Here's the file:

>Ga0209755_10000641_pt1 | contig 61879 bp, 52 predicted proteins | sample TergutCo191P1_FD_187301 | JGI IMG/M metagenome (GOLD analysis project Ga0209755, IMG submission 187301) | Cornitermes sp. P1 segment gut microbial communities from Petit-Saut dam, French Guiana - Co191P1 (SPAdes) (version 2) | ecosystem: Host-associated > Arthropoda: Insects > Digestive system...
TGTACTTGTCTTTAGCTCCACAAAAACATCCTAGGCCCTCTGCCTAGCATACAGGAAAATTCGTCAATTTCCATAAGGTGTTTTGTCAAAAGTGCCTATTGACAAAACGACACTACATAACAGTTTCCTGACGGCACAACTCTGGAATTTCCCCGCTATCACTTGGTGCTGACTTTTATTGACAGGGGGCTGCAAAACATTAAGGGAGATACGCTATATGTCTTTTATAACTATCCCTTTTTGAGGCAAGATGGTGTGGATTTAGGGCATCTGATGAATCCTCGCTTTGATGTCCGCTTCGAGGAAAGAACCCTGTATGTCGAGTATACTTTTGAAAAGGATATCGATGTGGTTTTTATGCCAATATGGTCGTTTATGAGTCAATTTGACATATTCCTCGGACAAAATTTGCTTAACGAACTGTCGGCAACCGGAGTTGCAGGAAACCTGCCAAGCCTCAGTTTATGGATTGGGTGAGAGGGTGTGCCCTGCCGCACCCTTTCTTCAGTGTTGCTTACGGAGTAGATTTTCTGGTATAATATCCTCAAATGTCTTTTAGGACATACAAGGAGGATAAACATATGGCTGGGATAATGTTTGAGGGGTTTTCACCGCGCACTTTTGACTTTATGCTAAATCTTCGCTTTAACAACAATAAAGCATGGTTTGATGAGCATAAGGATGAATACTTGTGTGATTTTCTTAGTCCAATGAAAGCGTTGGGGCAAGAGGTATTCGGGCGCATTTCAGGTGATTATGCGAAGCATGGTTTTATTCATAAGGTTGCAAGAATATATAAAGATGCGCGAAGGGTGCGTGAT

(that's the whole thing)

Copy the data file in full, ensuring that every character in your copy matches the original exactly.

>Ga0209755_10000641_pt1 | contig 61879 bp, 52 predicted proteins | sample TergutCo191P1_FD_187301 | JGI IMG/M metagenome (GOLD analysis project Ga0209755, IMG submission 187301) | Cornitermes sp. P1 segment gut microbial communities from Petit-Saut dam, French Guiana - Co191P1 (SPAdes) (version 2) | ecosystem: Host-associated > Arthropoda: Insects > Digestive system...
TGTACTTGTCTTTAGCTCCACAAAAACATCCTAGGCCCTCTGCCTAGCATACAGGAAAATTCGTCAATTTCCATAAGGTGTTTTGTCAAAAGTGCCTATTGACAAAACGACACTACATAACAGTTTCCTGACGGCACAACTCTGGAATTTCCCCGCTATCACTTGGTGCTGACTTTTATTGACAGGGGGCTGCAAAACATTAAGGGAGATACGCTATATGTCTTTTATAACTATCCCTTTTTGAGGCAAGATGGTGTGGATTTAGGGCATCTGATGAATCCTCGCTTTGATGTCCGCTTCGAGGAAAGAACCCTGTATGTCGAGTATACTTTTGAAAAGGATATCGATGTGGTTTTTATGCCAATATGGTCGTTTATGAGTCAATTTGACATATTCCTCGGACAAAATTTGCTTAACGAACTGTCGGCAACCGGAGTTGCAGGAAACCTGCCAAGCCTCAGTTTATGGATTGGGTGAGAGGGTGTGCCCTGCCGCACCCTTTCTTCAGTGTTGCTTACGGAGTAGATTTTCTGGTATAATATCCTCAAATGTCTTTTAGGACATACAAGGAGGATAAACATATGGCTGGGATAATGTTTGAGGGGTTTTCACCGCGCACTTTTGACTTTATGCTAAATCTTCGCTTTAACAACAATAAAGCATGGTTTGATGAGCATAAGGATGAATACTTGTGTGATTTTCTTAGTCCAATGAAAGCGTTGGGGCAAGAGGTATTCGGGCGCATTTCAGGTGATTATGCGAAGCATGGTTTTATTCATAAGGTTGCAAGAATATATAAAGATGCGCGAAGGGTGCGTGAT